Sunday, September 3, 2017

North Georgia Great Outdoors

North Georgia is incredibly rich & diverse in places to go & things to do. Here we’ll do our best to cover many options of the Great Outdoors. There is so much to offer we will revisit this topic again to break down choices by area and activity. It would take days to write about them all – and years to do them all.

Lakes, Rivers & Waterfalls – and a whole lot of each. Whatever your pleasure, fishing, hunting, skiing/boarding, power boating, sailing, whitewater rafting, canoeing, kayaking, photography or just a lazy day on the beach, North Georgia has you covered. (Note: there is a separate link each for Lakes and Rivers websites.)

From Weiss Lake eastward to Allatoona, Lanier, Burton & Hartwell - to name only a few – Georgians are passionate about their big bodies of water.

Rivers - also to name only a few - include the Coosawattee, Ellijay, Tallulah, Chattooga, Oostanaula, Coosa, Etowah, Tugaloo, Tallapoosa & of course, the Chattahoochee - known to many as "the Hooch". They are enough to make one's spellcheck blow a sprocket.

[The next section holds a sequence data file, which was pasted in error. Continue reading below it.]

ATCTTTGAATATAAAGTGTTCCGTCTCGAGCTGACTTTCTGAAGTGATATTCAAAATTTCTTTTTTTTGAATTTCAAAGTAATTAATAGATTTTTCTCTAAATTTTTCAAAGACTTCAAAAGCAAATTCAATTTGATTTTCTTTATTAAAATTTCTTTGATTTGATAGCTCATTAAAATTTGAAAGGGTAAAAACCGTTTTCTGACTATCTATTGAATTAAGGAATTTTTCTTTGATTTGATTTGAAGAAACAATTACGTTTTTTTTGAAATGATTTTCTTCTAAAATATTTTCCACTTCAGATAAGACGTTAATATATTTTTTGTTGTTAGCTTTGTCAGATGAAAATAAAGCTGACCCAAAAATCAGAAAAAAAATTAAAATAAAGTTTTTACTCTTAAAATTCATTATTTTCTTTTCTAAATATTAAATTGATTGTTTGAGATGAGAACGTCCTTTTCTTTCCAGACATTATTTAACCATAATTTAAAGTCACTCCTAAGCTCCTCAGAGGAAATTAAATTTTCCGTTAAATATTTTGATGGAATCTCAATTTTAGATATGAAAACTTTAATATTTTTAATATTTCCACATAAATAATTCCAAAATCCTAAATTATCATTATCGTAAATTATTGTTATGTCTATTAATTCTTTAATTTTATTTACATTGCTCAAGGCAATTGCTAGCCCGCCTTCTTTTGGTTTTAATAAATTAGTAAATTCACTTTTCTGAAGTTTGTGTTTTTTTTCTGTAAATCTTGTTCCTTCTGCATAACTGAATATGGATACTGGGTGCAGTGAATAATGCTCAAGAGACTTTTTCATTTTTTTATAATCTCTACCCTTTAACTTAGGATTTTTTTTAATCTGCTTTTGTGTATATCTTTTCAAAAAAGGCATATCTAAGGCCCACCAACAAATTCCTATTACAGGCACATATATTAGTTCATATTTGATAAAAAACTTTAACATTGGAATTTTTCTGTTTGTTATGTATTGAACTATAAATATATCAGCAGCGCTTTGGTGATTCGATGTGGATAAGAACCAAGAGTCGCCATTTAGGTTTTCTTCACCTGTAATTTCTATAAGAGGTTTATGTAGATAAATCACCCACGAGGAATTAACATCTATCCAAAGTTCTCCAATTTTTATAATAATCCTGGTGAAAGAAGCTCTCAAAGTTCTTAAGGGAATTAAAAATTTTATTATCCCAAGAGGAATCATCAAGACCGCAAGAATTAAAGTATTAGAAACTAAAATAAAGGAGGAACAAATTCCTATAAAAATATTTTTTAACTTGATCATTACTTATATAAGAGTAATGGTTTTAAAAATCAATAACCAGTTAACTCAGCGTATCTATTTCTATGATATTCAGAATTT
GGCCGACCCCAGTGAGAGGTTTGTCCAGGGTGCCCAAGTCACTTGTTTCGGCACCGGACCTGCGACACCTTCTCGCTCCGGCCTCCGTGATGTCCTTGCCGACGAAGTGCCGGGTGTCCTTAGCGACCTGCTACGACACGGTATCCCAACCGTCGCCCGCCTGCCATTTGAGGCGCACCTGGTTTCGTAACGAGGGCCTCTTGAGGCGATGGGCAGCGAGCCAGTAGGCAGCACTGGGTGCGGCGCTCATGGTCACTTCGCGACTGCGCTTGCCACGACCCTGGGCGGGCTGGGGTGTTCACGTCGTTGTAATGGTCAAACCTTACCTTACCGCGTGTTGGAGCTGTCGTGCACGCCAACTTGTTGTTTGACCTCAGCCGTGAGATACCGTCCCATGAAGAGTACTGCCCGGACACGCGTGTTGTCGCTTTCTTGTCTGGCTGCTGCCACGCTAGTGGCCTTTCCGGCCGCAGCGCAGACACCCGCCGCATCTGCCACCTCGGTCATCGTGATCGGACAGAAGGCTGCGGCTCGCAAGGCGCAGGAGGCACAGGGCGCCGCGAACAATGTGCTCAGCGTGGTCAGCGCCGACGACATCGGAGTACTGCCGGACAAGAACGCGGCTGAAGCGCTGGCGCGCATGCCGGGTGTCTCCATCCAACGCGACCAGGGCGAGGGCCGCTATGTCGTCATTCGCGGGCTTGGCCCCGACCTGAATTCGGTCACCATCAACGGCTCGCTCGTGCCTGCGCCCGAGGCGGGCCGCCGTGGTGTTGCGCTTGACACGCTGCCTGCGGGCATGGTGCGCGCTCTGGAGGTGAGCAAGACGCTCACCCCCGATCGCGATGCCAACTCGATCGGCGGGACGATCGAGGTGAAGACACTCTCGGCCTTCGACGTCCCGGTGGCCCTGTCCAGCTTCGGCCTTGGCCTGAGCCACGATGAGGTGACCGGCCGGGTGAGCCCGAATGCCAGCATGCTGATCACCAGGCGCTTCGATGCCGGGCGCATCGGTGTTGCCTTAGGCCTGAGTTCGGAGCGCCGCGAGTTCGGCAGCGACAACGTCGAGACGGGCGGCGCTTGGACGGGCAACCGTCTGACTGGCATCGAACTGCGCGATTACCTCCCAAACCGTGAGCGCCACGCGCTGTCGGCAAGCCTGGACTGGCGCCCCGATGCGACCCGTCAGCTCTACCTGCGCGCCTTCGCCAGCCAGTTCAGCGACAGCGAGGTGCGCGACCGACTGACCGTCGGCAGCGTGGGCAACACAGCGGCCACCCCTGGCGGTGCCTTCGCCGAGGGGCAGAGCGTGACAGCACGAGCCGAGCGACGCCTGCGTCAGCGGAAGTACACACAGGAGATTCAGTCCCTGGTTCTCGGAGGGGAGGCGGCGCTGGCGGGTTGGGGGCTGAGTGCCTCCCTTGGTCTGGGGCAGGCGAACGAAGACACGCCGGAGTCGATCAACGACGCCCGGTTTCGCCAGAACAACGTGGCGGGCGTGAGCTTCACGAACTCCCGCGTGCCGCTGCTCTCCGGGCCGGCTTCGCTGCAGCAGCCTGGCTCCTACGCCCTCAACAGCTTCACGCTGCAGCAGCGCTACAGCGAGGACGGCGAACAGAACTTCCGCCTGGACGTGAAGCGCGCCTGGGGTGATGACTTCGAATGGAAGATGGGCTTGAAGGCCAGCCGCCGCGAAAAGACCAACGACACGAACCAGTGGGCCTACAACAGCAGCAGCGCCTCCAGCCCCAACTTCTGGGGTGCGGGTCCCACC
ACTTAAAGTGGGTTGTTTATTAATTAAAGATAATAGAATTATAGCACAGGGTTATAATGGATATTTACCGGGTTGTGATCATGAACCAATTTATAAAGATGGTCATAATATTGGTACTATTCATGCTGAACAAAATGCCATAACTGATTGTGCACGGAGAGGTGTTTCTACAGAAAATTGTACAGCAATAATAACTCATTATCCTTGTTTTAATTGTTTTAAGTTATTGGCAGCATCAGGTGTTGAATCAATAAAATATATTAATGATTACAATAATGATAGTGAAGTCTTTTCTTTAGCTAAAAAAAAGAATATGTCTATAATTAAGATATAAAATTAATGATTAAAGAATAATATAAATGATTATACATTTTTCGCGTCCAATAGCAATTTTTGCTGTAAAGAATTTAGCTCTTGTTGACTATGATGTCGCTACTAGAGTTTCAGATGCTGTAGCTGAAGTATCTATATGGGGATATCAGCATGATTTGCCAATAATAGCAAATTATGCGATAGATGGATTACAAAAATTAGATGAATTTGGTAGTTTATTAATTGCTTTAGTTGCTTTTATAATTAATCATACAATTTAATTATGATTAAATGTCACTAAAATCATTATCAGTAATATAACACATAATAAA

Mountains, Canyons & Gorges - and a whole lot of them too. From rigorous climbs to relaxed hikes, sheer cliffs to gentle slopes, North Georgia has a huge array of landscapes that are anything but horizontal.

The Blue Ridge Mountains mark the southernmost stretch of the Appalachian Trail. Brasstown Bald is Georgia's highest elevation at 4,783 feet. Kennesaw & Lookout are stunning mountains & sites of critical Civil War battles. Stone Mountain bears the distinction of being the world's largest (A) chunk of granite and (B) bas-relief sculpture.

Georgia State Parks – About anywhere there are great North Georgia outdoors to explore, there is an excellent state park. Some are day use only, others feature luxurious lodges, with primitive camping to RV setups as yet other overnight alternatives.

The Chattahoochee-Oconee National Forest covers a massive land area at Georgia's northern border. Large sections are part of the National Wilderness Preservation System, and as such are designated to remain forever wild.

We have not yet even made mention of cycling, horseback tours, hang gliding, zip lining, caving, tree climbing, Native American history, agritourism or fall colors. Don’t even get us started about golf.

Did we mention a need to revisit this North Georgia Great Outdoors topic? Stay tuned.

Georgia Department of Economic Development
Georgia Department of Natural Resources